1:08 am
you can have a lot of exciting things over the next few months. and i look forward to being able to produce it. let's see what happens. if we set aside the cynics and the critics, we have a chance and a great chance. it lies before us to do extraordinary things for hour country. in the years ahead. history is written by the dreamers not the doubters. >> bret: steve? >> well, i think the discussion about healthcare, one of the times when donald trump wasn't speaking conservatism, he said what are we going to do? add some money to it. that is not exactly the kind of thing that will get conservatives who are concerned about the cost of healthcare and reform of obamacare on board at a time when i think the president needs them on board. more broadly i think one of the challenges for the president in this sort of post 100 days environment, he can't
1:09 am
do what he did in the first 100 days. he was the chief executive and that's why he did it but now he needs to work with congress. did he do anything to advance the agenda in it's a good rallying cry but is he advancing the agenda? is he making inroads with skeptics on capitol hill? >> bret: isn't the question, after the special elections that there are now some democrats who maybe are doubting the position of being obstructionists all the time and they may pluck some of the folks off the obstructionist wall? >> or at least cause them to make noises that sound slightly less obstructionist. go to where they were at the beginning, think dishonest cooperation between the parties. that becomes a possibility. that sort of lowers the temperature and makes it better. right now the democrats have a more important question to figure out, who will lead them? and they have leadership team that essentially unchanged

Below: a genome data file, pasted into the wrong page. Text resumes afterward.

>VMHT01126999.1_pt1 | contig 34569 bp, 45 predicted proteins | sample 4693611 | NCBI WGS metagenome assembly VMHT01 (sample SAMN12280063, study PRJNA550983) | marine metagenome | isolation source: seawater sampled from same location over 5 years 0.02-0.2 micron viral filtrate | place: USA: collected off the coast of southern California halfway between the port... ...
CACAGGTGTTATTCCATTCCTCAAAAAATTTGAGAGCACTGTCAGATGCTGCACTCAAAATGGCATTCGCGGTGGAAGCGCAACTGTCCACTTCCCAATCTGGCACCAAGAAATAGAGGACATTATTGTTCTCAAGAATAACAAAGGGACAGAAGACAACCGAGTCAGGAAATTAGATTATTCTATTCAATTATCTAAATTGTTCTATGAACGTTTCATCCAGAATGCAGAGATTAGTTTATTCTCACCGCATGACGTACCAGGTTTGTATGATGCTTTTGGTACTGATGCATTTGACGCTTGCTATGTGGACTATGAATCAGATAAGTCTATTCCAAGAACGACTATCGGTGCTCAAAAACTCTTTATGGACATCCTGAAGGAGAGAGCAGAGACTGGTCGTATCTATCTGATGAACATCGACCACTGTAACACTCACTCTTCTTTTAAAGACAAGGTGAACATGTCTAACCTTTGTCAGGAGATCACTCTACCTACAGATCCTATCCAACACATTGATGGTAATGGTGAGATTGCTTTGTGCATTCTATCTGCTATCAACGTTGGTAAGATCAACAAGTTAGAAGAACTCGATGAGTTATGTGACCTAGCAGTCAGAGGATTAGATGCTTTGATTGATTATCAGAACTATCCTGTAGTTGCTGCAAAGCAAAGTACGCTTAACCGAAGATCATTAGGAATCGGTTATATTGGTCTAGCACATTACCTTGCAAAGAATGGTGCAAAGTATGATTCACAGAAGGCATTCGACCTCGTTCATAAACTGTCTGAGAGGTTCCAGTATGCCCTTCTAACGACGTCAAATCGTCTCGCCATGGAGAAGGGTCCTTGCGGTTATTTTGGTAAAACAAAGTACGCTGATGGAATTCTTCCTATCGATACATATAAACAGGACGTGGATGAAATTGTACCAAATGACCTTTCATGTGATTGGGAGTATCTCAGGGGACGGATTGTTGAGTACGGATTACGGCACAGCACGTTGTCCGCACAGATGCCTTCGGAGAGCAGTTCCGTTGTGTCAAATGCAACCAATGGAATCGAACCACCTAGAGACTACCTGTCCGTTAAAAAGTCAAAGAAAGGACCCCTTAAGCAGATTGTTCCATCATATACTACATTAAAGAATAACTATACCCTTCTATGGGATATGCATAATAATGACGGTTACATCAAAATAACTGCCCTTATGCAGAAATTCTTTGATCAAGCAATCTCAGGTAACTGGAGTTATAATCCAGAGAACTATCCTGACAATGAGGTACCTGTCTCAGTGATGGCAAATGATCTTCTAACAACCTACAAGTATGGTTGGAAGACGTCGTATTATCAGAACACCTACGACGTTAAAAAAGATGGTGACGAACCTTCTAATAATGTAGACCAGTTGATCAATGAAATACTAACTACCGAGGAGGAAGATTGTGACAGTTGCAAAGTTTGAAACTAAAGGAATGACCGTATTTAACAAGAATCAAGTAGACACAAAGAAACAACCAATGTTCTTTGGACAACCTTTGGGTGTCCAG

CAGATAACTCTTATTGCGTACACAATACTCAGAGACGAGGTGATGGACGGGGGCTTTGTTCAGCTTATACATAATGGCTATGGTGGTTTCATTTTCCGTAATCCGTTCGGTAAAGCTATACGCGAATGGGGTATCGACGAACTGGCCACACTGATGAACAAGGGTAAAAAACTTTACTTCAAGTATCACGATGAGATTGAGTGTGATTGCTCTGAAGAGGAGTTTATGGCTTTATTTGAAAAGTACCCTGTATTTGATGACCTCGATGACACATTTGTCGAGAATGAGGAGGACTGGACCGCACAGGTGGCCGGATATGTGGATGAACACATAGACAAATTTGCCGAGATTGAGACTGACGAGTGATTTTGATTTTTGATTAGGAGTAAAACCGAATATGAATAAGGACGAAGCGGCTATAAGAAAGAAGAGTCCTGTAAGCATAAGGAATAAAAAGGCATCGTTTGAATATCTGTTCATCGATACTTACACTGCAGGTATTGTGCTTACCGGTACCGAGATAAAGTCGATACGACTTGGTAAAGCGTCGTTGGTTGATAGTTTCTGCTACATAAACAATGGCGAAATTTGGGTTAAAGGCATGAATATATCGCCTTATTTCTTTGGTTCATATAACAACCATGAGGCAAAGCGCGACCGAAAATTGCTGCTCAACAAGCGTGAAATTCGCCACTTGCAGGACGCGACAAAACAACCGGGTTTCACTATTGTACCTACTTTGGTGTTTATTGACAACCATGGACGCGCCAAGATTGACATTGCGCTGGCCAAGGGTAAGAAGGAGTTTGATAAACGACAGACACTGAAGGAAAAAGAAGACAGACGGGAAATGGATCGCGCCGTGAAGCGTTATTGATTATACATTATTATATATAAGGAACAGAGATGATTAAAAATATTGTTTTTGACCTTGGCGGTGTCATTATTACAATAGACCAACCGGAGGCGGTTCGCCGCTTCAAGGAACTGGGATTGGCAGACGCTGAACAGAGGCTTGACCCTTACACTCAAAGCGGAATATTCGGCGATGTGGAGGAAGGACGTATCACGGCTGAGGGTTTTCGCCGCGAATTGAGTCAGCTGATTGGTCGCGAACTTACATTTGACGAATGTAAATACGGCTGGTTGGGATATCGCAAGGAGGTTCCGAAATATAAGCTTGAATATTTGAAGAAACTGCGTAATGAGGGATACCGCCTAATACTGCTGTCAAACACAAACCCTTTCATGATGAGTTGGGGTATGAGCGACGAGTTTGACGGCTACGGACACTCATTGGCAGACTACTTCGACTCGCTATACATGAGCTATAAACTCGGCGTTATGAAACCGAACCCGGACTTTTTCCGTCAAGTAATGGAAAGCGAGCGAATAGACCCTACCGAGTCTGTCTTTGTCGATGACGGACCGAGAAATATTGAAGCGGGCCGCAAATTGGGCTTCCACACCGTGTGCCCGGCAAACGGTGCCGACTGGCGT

1:10 am
since 2006. both of the top two leaders in the house are in the 0s, late 70s. the party has failed in three consecutive elections to retake the house. despite a success for the president in 2012. democrats are asking real questions today. can nancy pelosi continue to be the top democrat in the united states? is this really the right way for them to go? where is the new look? >> bret: to your point, on another network tonight, a democrat who actually ran for the minority leader position was asked about nancy pelosi. >> you think nancy pelosi is more toxic than donald trump? >> you know what? the honest answer is in some areas of the area yes, she is. there have been a lot of people who spent a lot of money running negative ads against her. in some areas it doesn't
1:11 am
benefit the candidates to be tied to her. it's not fair but it's true. there is a reason why republicans are still losing it. >> bret: molly? >> karen handel outperformed donald trump in the race. even though her opponent had ten times the amount of money and infinity fawning media coverage. there is a belief in d.c. that donald trump is very toxic. but the real toxicity is the democratic party. this is a huge challenge for them. when you look back to the last time they were able to gain a lot of seats they recruited moderate candidates with appeal in purple districts and local. they were able to achieve some success that way. that is not what is happening now. many people in the democratic party are getting more extreme at a time when that is not the mood of the country. >> bret: this was suburban atlanta. this was not rural u.s. that is a whole other kettle of fish when you talk about those candidates in those districts. to the question there, nancy pelosi. i mean is she going to hold on